Asthma Symptoms And Triggers To AvoidShare
Asthma can affect the young and the old. It is a condition that can be hereditary and can start at a young age or affect you as you age. An asthma attack can occur at any time, but certain things can also trigger it. Read on for symptoms of asthma and triggers to avoid to prevent an attack.
Some asthma symptoms can mimic that of allergies or even a cold, so if you aren't sure if you have asthma, be sure to make an appointment with your physician if these symptoms are reoccurring or don't go away. Some symptoms include:
- Coughing with wheezing
- Chest tightness
- Swollen lymph nodes
- Anxiety-like symptoms (sweaty, rapid heartbeat)
- Poor circulation
- Itchy, watery eyes
- Short of breath, or difficulty exercising
- Dry mouth (caused by mouth breathing)
If you are experiencing any of these symptoms, see a physician for a checkup and thorough exam. Asthma can be treated with breathing treatments or with inhaler treatments. Other ways to help include cool air, which can help open up the airways.
Triggers To Avoid
Certain things can trigger an asthma attack. These are things you should avoid if at all possible. These include:
- Dust. If your home is dusty, the dust may trigger an attack. You may experience an attack while cleaning or just from the settling dust around you.
- Mold. Mold that has accumulated in your home, or that is in your ventilation system can lead to asthma attacks.
- Humidity. Humidity can make it hard to breathe, and if you have asthma, it can be even more difficult.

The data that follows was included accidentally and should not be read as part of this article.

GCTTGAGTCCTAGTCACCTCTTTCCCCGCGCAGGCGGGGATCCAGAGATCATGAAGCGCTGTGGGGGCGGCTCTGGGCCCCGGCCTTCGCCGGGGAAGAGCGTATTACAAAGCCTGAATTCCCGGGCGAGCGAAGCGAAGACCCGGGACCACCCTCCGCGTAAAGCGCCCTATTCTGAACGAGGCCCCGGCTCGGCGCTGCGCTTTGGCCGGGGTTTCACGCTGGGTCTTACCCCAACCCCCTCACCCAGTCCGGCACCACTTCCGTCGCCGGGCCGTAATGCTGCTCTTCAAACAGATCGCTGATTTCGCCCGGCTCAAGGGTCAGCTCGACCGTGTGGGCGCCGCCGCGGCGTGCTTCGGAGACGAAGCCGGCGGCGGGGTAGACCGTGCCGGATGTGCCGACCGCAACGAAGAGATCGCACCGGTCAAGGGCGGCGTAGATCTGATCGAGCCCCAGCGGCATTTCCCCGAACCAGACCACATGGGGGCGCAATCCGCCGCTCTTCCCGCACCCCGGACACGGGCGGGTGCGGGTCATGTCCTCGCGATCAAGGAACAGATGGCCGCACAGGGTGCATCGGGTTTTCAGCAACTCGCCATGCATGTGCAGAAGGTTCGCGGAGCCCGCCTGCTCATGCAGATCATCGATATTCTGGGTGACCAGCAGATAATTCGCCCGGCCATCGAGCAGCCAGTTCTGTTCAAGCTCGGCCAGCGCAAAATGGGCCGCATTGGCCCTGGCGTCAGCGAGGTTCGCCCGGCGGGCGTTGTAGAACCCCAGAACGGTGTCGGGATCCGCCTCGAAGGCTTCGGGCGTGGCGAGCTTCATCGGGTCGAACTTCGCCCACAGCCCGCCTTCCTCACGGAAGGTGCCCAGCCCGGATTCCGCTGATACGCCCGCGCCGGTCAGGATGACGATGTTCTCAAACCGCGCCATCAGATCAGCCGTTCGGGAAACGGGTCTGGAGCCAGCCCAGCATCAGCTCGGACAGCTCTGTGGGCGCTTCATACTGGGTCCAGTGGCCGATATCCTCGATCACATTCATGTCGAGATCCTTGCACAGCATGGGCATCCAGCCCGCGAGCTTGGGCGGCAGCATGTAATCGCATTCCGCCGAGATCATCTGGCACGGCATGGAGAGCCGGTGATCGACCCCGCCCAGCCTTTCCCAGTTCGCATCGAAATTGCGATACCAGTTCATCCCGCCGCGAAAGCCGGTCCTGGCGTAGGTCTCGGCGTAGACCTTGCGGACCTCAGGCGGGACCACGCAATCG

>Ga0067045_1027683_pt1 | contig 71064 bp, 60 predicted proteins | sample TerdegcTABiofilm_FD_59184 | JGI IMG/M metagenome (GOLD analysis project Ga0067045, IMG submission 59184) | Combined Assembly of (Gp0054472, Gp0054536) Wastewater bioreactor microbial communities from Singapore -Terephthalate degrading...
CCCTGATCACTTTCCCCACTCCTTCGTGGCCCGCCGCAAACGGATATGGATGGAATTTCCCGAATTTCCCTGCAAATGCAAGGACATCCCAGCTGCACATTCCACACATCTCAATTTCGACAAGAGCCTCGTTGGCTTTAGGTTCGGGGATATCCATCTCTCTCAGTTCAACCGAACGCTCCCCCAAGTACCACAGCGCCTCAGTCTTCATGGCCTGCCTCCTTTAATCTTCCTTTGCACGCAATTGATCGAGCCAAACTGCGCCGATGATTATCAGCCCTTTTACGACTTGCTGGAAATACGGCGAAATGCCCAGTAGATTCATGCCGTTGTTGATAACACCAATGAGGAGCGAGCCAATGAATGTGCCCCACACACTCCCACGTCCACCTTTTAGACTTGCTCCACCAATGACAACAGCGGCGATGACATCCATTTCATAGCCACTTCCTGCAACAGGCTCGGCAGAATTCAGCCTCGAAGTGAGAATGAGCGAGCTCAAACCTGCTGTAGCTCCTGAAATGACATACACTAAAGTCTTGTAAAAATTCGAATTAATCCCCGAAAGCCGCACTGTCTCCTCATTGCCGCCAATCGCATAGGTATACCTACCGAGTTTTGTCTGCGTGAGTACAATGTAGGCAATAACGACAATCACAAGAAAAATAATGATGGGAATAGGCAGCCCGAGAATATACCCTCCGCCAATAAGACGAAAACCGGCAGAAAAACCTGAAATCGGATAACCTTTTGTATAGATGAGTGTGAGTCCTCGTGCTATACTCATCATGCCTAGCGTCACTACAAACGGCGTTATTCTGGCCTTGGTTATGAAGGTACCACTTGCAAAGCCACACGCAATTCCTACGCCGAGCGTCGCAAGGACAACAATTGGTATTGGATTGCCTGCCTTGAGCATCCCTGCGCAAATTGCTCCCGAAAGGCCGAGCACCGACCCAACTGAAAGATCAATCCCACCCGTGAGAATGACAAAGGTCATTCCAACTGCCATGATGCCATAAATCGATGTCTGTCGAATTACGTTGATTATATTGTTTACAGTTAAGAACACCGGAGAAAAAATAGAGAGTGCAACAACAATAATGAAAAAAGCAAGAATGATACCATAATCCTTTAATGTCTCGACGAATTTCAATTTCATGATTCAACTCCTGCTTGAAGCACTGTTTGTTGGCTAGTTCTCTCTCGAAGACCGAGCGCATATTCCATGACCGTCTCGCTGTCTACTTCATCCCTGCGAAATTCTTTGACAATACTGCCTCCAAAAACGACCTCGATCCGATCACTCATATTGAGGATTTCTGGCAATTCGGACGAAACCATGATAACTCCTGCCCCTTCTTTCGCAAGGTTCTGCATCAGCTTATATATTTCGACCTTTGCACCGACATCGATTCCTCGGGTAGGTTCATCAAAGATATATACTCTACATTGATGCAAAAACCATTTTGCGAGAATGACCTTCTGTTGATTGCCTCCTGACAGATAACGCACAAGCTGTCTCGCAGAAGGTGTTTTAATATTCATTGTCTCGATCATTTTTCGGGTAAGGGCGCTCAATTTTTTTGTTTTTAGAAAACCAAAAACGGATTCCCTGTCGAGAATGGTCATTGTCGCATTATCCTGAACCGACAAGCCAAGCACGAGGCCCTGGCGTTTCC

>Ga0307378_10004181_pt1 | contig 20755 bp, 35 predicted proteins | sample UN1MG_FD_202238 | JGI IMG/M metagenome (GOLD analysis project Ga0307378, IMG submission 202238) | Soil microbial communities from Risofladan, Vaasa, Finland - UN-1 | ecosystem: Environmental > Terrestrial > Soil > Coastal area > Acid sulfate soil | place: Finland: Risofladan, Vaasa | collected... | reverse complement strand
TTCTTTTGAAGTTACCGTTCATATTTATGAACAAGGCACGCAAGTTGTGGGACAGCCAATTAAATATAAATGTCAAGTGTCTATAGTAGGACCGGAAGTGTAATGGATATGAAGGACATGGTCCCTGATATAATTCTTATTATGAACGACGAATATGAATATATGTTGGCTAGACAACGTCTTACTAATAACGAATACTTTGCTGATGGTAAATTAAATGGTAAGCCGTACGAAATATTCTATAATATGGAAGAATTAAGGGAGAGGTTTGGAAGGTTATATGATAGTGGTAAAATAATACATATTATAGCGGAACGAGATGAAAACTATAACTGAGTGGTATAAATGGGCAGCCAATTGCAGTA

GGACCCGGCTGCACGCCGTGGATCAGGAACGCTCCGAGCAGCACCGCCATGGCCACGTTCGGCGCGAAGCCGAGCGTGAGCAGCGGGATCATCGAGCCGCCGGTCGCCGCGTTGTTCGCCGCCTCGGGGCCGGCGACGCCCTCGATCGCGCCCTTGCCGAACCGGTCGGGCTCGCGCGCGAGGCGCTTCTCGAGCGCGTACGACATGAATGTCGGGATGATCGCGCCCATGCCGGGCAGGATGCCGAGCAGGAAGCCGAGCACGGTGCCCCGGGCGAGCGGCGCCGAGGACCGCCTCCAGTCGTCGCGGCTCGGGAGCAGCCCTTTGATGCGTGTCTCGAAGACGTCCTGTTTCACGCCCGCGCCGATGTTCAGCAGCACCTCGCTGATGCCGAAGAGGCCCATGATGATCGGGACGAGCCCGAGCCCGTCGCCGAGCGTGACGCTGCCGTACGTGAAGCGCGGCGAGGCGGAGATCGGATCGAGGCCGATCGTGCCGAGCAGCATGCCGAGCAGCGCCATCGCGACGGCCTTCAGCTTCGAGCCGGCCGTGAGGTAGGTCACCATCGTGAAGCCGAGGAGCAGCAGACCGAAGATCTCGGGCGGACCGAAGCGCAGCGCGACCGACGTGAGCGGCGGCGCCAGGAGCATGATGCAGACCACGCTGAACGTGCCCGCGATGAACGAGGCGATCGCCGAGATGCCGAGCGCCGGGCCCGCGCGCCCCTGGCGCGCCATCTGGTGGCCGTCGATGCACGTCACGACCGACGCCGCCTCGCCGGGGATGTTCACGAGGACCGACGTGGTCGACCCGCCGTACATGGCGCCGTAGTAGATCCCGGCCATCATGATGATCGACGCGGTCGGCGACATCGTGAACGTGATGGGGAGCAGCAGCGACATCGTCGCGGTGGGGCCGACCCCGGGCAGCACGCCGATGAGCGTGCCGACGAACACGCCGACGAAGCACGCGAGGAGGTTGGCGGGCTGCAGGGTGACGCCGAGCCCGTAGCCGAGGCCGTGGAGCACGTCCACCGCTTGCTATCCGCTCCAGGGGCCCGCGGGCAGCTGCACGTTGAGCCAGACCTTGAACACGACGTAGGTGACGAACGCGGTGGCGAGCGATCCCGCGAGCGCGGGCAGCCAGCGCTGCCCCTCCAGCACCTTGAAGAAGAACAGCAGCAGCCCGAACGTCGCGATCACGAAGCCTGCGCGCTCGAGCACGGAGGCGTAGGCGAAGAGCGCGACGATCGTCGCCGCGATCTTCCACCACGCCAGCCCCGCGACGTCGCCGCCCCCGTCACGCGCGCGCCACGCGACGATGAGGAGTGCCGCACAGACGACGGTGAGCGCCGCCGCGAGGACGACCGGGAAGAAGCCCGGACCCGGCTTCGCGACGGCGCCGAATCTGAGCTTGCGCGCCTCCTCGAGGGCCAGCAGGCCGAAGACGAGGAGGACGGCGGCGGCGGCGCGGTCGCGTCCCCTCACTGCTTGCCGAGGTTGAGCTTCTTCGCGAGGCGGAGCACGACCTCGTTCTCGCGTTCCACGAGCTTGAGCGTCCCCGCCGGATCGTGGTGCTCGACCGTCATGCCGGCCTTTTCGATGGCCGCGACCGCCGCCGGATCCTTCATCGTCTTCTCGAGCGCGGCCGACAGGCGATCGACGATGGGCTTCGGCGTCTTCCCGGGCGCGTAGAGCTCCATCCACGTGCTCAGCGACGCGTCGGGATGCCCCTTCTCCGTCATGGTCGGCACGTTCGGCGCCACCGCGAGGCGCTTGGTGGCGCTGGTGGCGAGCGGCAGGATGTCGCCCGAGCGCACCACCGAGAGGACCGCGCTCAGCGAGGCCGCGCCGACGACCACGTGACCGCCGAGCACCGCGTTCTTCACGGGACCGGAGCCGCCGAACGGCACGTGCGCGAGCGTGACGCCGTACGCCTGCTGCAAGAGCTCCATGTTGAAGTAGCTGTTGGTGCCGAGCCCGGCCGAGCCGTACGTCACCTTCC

- Allergens. Other allergens in the environment can lead to asthma attacks.
- Cockroaches. Cockroaches can actually trigger asthma attacks.
- Overwhelming smells. Overwhelming scents can trigger an attack. Avoid burning scented candles, or using plug-ins in your home. Also avoid wearing perfume or other strong scents in healthcare items (deodorant, soaps, face wash, or shaving cream).
- Exercise. Exercise is healthy, but for someone with asthma, it can be harmful. Do low-impact exercise rather than aerobic exercise, but consult your physician before beginning any exercise regimen.
If you can avoid these triggers at all possible, it can help lessen your asthma attacks and lessen how frequently they occur.
Asthma attacks can occur at any time and at any age. If you have an asthma attack, remain calm and use your inhaler. If you don't have an inhaler, slow your breathing down by breathing in your nose and out your mouth. See your physician if you suspect you have asthma or if you have experienced an attack.
For more information on asthma treatment options, contact your local medical office today.